Photo/IllutrationInvestigators at the scene of the jewelry heist in Tokyo’s Shibuya Ward on Nov. 20, 2015 (Asahi Shimbun file photo)

Three British fugitives wanted for their suspected involvement in a jewelry heist in Tokyo may be handed over to face trial in Japan even though the two countries do not have an extradition treaty.

The case could have important ramifications in light of the fact that Lebanon, another country that doesn't have an extradition treaty with Japan, is harboring high-profile fugitive Carlos Ghosn.

Law enforcement authorities in Japan and Britain are discussing possible extradition in the robbery case and actively sharing information, according to sources privy to the matter.

It would mark the first time for Japan to gain custody of foreign criminal suspects in the absence of a mutual extradition treaty.

The robbery occurred at a Harry Winston store inside the swank Omotesando Hills complex in Tokyo’s Shibuya Ward on the night of Nov. 20, 2015.

Three men, who turned out to be British nationals, smashed showcases and made off with 46 items of jewelry, such as rings, worth 106 million yen ($963,850). During the course of the robbery, a male security guard was badly beaten.

The Metropolitan Police Department in Tokyo obtained arrest warrants for the three suspects in October 2017 on suspicion of robbery resulting in bodily injury and other criminal acts.

The trio fled Japan two days after the robbery, prompting Tokyo police to request the International Criminal Police Organization to place them on the international wanted list.

Japan has signed criminal extradition treaties only with the United States and South Korea.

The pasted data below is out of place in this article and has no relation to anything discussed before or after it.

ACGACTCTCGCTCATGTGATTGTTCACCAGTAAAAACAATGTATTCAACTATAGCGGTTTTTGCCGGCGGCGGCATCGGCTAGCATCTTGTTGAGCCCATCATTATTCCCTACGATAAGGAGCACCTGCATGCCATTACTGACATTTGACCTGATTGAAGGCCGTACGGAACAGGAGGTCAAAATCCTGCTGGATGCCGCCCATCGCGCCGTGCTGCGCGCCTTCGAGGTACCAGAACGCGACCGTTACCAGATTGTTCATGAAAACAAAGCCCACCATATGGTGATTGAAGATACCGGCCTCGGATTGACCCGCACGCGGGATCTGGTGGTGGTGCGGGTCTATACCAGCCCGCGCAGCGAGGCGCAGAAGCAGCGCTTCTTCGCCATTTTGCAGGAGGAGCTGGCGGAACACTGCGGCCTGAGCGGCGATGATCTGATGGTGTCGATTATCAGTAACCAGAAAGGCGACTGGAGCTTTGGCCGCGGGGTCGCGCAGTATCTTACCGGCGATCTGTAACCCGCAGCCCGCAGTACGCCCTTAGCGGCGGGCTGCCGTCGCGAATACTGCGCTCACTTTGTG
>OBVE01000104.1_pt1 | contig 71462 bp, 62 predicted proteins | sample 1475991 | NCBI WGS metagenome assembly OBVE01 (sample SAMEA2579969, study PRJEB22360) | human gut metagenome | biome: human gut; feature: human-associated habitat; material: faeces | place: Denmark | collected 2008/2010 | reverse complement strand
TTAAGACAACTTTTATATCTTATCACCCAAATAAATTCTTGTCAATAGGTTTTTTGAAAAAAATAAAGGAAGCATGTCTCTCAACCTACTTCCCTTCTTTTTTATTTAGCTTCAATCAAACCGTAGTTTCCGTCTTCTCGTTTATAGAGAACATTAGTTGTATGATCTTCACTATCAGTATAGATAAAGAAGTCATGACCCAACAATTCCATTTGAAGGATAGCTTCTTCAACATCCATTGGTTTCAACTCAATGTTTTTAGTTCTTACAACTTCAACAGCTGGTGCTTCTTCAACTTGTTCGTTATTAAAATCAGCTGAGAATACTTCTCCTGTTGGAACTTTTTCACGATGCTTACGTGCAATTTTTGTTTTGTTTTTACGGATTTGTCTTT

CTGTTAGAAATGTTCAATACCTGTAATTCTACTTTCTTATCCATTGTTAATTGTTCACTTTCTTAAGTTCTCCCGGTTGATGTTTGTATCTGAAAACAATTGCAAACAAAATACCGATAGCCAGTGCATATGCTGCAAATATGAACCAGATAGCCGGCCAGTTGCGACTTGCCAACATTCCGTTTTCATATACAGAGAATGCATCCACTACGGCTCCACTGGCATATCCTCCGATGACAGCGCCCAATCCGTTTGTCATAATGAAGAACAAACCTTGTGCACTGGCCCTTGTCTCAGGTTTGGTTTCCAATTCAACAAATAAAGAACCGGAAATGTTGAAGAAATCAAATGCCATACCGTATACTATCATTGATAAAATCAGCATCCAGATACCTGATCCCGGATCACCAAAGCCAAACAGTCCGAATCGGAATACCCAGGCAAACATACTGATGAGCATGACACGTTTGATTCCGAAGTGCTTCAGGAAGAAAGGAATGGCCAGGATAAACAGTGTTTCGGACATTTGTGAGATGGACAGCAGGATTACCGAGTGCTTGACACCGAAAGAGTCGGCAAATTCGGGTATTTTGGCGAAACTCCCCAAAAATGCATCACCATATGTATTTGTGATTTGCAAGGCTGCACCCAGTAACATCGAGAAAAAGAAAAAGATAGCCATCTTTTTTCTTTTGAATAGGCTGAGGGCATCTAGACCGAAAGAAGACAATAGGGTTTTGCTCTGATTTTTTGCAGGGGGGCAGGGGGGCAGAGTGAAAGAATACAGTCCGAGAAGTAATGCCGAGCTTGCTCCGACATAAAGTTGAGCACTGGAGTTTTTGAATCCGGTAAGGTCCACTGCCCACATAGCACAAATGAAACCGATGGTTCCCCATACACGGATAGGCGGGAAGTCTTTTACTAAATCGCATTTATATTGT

In general, it is considered unlikely that another country would agree to transfer custody of its citizens.

Like Japan, Britain has provisions to punish Britons who commit crimes outside Britain.

But as robbery is not among crimes covered by the rules, Japanese police were unable to request their British counterparts to take action against the trio.

On the other hand, Britain in the past has transferred custody of its citizens, but not to Japan, in the absence of an extradition treaty when the charges against the suspect were incontestable and the judicial system of the country in question was deemed to be trustworthy.

Criminal extradition is a hot topic in Japan after Ghosn, former chairman of Nissan Motor Co., fled to Lebanon to avoid trial for alleged financial misconduct.

Ghosn, 65, was charged with aggravated breach of trust and other charges.

He has been on the Interpol’s wanted list since his dramatic escape.

As Lebanon has not ratified a criminal extradition treaty with Japan, it is deemed unlikely to be willing to hand over Ghosn to Japan.